The researchers also present information about previous researches involving graphs (p. 431). This explanation informs the readers about what has been done in the past relating to graphs. The other theoretical backgrounds in the paper are about ethnomathematics and semiotics. It is important to explain ethnomathematics and semiotics because the researchers used them as the theoretical foundation of their study. Ethnomathematics has altered researchers to study the mathematics people actually do and semiotics is concerned with understanding the relation of signs and their referents. The relation between semiotics and the question and method of the study is presented implicitly in the paper (see page 432, first paragraph): “…interpretant signs are what our research participants (verbally, pictorially) produce when they are asked to explain what a graph means or refers to”. So, both of the theory are related to the research question and method.


In my own perspective based on the paper, the researchers use the judgmental sampling as their method in selecting the participants of the study (see p. 432). In this sense, the reason is that the researchers rely on their judgment to select the most appropriate participants of the study based on the research purpose. This sample method is appropriate for an ethnography study and also in line with the research method. This judgmental sampling method is quite natural, requiring the researchers to ask very simple, direct questions about what the participants do or understand about graphs.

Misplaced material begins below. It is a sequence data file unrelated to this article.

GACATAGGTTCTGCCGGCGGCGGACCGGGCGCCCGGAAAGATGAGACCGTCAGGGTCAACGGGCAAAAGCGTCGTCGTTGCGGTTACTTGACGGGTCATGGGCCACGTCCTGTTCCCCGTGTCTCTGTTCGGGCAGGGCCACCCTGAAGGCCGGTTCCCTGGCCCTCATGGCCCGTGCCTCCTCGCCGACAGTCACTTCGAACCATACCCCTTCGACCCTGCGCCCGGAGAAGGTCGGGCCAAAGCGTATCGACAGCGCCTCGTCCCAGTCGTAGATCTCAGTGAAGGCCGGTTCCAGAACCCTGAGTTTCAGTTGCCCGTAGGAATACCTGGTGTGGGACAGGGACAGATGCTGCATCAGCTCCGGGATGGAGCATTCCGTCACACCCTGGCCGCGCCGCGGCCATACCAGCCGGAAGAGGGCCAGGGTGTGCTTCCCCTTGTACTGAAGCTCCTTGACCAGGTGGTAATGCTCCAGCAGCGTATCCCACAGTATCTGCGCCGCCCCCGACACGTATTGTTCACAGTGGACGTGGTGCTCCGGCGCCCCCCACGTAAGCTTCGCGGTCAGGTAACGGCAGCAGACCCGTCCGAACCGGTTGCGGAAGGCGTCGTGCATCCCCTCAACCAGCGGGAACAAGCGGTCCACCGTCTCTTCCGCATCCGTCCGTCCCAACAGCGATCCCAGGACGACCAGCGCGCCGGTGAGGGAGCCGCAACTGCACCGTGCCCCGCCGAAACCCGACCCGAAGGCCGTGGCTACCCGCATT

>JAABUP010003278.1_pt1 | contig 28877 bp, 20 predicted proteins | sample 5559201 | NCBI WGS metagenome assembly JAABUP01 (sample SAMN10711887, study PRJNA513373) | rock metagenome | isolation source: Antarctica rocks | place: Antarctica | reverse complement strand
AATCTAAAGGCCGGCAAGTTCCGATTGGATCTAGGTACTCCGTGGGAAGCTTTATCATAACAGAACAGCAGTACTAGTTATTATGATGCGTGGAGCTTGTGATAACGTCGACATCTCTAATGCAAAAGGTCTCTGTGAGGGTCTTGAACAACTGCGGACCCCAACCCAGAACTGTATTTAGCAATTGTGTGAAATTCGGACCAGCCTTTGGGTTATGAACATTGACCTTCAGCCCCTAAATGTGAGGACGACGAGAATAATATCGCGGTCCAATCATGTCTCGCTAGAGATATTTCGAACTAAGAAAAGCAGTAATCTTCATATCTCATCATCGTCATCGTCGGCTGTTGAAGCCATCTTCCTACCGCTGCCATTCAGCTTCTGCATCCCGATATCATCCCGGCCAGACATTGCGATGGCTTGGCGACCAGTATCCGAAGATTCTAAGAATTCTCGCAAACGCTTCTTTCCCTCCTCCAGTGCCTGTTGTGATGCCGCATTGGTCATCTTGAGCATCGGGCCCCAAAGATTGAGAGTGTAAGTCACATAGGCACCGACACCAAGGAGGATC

The explanation about the background of the participants, including the diversity in gender, previous studies, workplace, years of working experience, and publications, is quite specific. The sample of the study is very small (not a representative sample), only sixteen participants, and does not permit generalization to a large population. In the ethnography study, most researchers have no intention of generalizing the results of their studies. But, the good point is that the researchers made the explanation of participants and situation quite clear which allows for replication of their work in other settings or situations by other researchers. Concerning the ecological generalizability of the research, the researchers clearly state the nature of the environmental situations, the setting, under which a study took place such as the background of the participants, the place of the interview and the order of the graphs presented to the participants. The sample is also appropriate for the purpose of the study because all of the participants are scientists and have at least 5 years experience of conducting research and have received either national or international awards for their publications (p. 432 – p. 433).